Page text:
• Place a large shallow bowl on a Table and put a coin in it.
• Move away slowly from the bowl. Stop when the coin just disappears from your sight.
• Ask a friend to pour water gently into the bowl without disturbing the coin.
• Q. Keep looking for the coin from your position. Does the coin becomes visible again from your position? How could this happen?
• Answer : Yes, on pouring water into the bowl, the coin becomes visible again because due to refraction of light, for our eyes, the submerged coin apparently seems raised above its actual level and thus becomes visible on seeing from the same side and distance

Activity 10.9 | Page 172 | Chapter 10. Light – Reflection and Refraction | CBSE Class 10th Science
• Draw a thick straight line in ink, over a sheet of white paper placed on a Table.
• Place a glass slab over the line in such a way that one of its edges makes an angle with the line.
• Q. 1. Look at the portion of the line under the slab from the sides. What do you observe? Does the line under the glass slab appear to be bent at the edges?
• Answer :Yes, due to the refration of light, the line under the glass slab appear to be bent at the edges
• Q. 2. Next, place the glass slab such that it is normal to the line. What do you observe now? Does the part of the line under the glass slab appear bent?
• Answer : No, Now the part of the line under the glass slab appear in a straight line. Because a ray of light, which is perpendicular to the plain of a refracting medium, does not change its angle due to refraction.
• Q. 3. Look at the line from the top of the glass slab. Does the part of the line, beneath the slab, appear to be raised? Why does this happen?
• Answer : Yes, the part of the line, beneath the slab, appear to be raised. Due to refraction of light, apparent position of image of object seems nearer than its actual position.

Activity 10.10 | Page 173 | Chapter 10. Light – Reflection and Refraction | CBSE Class 10th Science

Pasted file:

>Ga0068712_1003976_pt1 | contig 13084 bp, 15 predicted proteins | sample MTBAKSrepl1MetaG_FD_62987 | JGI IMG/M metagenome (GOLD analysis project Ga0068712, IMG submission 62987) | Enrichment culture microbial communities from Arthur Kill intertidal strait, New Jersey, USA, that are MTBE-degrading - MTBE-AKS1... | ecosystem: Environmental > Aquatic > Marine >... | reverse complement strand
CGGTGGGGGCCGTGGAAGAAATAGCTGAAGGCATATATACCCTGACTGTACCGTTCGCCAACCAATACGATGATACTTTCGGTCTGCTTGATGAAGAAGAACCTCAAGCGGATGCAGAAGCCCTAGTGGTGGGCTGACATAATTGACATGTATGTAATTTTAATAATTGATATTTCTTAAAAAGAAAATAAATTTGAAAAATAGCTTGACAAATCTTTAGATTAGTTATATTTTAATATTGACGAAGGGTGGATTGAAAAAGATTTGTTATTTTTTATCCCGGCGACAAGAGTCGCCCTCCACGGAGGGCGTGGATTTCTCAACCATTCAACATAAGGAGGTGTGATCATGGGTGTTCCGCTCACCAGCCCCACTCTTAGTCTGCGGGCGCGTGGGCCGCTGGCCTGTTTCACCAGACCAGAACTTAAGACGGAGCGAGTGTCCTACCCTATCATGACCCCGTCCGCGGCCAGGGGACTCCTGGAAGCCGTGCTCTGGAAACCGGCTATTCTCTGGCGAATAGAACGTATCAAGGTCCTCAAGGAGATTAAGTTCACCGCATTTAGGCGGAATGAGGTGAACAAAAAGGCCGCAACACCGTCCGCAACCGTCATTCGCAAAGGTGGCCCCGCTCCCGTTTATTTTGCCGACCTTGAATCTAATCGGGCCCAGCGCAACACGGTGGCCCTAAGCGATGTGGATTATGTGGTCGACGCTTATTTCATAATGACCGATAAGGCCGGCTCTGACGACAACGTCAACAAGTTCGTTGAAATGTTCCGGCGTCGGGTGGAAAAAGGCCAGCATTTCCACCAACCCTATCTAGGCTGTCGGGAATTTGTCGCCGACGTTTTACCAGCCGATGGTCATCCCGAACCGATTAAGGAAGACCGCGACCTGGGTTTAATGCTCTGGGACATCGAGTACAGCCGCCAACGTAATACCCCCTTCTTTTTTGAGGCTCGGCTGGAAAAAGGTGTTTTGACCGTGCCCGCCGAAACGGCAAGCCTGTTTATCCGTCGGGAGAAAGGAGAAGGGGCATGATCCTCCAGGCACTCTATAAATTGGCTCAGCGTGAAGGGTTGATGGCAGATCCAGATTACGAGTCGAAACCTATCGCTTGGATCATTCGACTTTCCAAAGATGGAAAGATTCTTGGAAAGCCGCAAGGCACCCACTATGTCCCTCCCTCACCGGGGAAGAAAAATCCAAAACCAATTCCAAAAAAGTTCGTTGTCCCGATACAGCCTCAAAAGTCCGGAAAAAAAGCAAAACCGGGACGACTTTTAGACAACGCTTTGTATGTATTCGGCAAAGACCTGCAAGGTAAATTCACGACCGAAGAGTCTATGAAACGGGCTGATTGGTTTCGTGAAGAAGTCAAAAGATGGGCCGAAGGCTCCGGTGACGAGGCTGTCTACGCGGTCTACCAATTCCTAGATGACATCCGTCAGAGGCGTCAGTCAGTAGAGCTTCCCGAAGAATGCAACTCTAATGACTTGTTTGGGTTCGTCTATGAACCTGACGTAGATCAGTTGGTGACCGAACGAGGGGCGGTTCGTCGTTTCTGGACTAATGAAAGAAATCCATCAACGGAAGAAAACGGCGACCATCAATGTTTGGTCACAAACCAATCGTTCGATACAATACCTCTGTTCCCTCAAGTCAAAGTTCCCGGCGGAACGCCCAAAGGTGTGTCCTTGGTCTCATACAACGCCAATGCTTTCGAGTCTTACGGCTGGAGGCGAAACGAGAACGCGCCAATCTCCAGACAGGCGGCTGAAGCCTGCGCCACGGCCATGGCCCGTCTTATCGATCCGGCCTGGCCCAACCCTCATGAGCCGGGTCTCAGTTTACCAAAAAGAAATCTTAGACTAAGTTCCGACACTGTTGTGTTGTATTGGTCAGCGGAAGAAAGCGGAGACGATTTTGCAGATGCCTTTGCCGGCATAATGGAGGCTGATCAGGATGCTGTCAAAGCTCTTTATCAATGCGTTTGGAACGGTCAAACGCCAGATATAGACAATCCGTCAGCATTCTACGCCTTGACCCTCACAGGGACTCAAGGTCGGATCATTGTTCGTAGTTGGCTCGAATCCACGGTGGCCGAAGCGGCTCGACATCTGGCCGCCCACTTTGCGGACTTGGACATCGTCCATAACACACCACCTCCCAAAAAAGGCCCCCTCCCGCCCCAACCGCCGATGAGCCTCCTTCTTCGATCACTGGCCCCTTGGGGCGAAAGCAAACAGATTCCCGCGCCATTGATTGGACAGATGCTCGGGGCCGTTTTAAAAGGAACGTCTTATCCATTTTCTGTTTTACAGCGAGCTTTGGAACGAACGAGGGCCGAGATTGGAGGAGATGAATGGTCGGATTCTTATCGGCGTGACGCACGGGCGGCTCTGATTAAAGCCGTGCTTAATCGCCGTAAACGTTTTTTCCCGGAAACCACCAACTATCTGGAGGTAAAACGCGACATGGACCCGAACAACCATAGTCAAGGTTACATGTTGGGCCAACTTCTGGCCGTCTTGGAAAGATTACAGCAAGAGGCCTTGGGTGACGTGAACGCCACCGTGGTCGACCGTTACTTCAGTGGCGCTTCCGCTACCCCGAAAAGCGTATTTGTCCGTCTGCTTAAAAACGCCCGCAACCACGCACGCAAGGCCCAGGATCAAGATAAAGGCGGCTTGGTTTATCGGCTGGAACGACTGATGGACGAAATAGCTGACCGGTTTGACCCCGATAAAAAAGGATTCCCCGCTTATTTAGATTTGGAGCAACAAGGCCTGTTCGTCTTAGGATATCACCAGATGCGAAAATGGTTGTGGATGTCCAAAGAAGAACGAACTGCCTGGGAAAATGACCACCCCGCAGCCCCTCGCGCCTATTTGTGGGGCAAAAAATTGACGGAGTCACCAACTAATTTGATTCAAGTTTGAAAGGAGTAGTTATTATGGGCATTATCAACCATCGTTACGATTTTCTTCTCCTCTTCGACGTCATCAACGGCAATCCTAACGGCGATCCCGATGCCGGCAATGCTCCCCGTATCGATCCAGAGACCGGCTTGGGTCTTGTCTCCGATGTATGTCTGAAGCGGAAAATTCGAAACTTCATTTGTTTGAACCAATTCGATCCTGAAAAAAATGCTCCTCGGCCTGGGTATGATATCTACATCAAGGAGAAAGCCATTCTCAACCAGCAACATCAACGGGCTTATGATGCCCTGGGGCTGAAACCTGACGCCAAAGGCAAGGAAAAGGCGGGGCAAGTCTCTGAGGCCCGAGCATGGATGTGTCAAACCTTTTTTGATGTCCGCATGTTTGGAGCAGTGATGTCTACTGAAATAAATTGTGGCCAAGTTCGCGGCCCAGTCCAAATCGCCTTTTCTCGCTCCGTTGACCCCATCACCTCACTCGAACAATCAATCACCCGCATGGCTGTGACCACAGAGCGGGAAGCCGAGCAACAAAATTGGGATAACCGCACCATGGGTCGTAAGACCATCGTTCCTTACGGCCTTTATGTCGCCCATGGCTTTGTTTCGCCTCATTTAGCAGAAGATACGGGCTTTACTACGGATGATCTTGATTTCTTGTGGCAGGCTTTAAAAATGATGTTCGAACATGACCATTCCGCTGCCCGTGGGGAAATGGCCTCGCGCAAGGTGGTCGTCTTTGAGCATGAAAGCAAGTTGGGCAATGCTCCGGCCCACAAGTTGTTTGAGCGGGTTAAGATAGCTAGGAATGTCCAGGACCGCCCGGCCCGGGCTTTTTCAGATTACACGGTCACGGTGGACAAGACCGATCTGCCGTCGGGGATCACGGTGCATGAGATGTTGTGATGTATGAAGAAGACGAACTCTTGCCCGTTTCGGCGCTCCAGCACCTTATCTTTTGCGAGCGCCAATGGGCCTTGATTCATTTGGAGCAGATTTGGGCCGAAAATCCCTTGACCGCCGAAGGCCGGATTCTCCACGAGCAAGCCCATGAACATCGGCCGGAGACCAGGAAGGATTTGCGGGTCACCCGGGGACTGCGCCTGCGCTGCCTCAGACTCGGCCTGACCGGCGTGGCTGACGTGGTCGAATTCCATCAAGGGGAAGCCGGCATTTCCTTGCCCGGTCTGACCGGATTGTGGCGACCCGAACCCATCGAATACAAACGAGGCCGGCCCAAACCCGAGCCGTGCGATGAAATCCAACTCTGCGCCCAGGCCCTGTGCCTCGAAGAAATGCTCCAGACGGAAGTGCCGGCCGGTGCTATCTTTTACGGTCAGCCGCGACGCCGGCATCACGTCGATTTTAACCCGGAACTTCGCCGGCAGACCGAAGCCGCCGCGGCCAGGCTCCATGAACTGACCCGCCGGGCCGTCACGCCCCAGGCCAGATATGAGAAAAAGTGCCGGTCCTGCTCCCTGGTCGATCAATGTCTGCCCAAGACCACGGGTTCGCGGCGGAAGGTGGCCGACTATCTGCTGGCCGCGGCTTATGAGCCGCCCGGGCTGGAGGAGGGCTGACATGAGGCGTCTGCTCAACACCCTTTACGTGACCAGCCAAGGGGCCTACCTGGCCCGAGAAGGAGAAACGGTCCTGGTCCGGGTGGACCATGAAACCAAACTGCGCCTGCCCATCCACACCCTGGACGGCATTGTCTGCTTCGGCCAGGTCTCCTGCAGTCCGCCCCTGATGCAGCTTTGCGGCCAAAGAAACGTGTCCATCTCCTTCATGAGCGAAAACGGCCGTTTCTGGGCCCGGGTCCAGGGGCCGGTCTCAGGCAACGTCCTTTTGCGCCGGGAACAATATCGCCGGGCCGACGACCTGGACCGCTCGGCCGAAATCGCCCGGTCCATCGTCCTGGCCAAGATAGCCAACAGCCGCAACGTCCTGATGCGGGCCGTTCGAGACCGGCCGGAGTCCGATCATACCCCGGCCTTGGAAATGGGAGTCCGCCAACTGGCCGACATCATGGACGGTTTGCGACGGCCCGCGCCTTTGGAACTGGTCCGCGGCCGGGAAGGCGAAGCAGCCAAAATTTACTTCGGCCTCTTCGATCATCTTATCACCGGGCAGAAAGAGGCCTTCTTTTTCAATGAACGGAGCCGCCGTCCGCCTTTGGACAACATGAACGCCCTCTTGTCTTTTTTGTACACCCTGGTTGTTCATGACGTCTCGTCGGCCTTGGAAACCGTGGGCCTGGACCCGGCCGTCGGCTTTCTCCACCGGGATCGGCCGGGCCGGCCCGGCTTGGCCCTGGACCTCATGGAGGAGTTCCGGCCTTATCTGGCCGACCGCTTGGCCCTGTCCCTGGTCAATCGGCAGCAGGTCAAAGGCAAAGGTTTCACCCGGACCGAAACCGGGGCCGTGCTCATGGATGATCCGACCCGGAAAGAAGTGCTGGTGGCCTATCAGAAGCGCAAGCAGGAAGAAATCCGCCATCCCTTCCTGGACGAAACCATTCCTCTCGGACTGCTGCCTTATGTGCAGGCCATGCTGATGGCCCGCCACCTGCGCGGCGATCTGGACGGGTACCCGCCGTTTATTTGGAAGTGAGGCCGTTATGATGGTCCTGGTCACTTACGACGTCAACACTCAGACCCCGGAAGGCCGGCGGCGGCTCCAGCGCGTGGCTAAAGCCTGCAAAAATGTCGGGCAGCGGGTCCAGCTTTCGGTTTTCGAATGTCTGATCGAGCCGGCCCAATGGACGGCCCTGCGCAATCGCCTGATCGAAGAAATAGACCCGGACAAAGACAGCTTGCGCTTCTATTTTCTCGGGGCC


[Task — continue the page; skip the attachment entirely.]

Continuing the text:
• Fix a sheet of white paper on a drawing board using drawing pins.
• Place a rectangular glass slab over the sheet in the middle.
• Draw the outline of the slab with a pencil. Let us name the outline as ABCD.
• Take four identical pins.
• Fix two pins, say E and F, vertically such that the line joining the pins is inclined to the edge AB.
• Look for the images of the pins E and F through the opposite edge. Fix two other pins, say G and H, such that these pins and the images of E and F lie on a straight line.
• Remove the pins and the slab.
• Join the positions of tip of the pins E and F and produce the line up to AB. Let EF meet AB at O. Similarly, join the positions of tip of the pins G and H and produce it up to the edge CD. Let HG meet CD at O′.
• Join O and O′. Also produce EF up to P, as shown by a dotted line in Fig. 10.10.

Question 1. What happens to incident ray as it enters the glass slab ?

Answer : The incident ray as it enters from a rarer medium of air to a denser medium of glass, bends towards the normal, due to refraction of light . The refraction is cuased by change in the speed of light as it enters from one transparent medium to another.

Question 2. What happens to emergent ray as it leaves the glass slab ?

Answer : The emergent ray as it leaves the denser medium of glass and enters into a rarer medium of air, bends away from the normal, due to refraction of light. The refraction is caused by change in the speed of light as it enters from one transparent medium to another.

Question 3. What is the perpendicular distance between directions of incident and emergent rays ?

Answer : Lateral displacement. This gives a measure of path deviation of refracted rays due to refraction.

Question 4. As given in the activity above, the medium of incidence and emergent ray is same (air), what could be the possible observations for angle of incidence and angle of emergence ?

Answer : When the medium of incidence and emergent ray is same (air), angle of incidence is equal to angle of emergence.